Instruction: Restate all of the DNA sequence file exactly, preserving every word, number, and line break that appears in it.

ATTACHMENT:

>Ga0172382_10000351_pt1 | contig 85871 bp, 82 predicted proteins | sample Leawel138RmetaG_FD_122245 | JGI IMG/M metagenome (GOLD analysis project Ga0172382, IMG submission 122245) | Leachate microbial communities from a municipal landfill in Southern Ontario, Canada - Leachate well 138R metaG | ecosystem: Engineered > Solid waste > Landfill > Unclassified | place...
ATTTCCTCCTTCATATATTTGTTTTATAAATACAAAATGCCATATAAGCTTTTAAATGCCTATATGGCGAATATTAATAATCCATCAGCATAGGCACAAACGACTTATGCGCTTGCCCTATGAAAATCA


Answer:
>Ga0172382_10000351_pt1 | contig 85871 bp, 82 predicted proteins | sample Leawel138RmetaG_FD_122245 | JGI IMG/M metagenome (GOLD analysis project Ga0172382, IMG submission 122245) | Leachate microbial communities from a municipal landfill in Southern Ontario, Canada - Leachate well 138R metaG | ecosystem: Engineered > Solid waste > Landfill > Unclassified | place...
ATTTCCTCCTTCATATATTTGTTTTATAAATACAAAATGCCATATAAGCTTTTAAATGCCTATATGGCGAATATTAATAATCCATCAGCATAGGCACAAACGACTTATGCGCTTGCCCTATGAAAATCA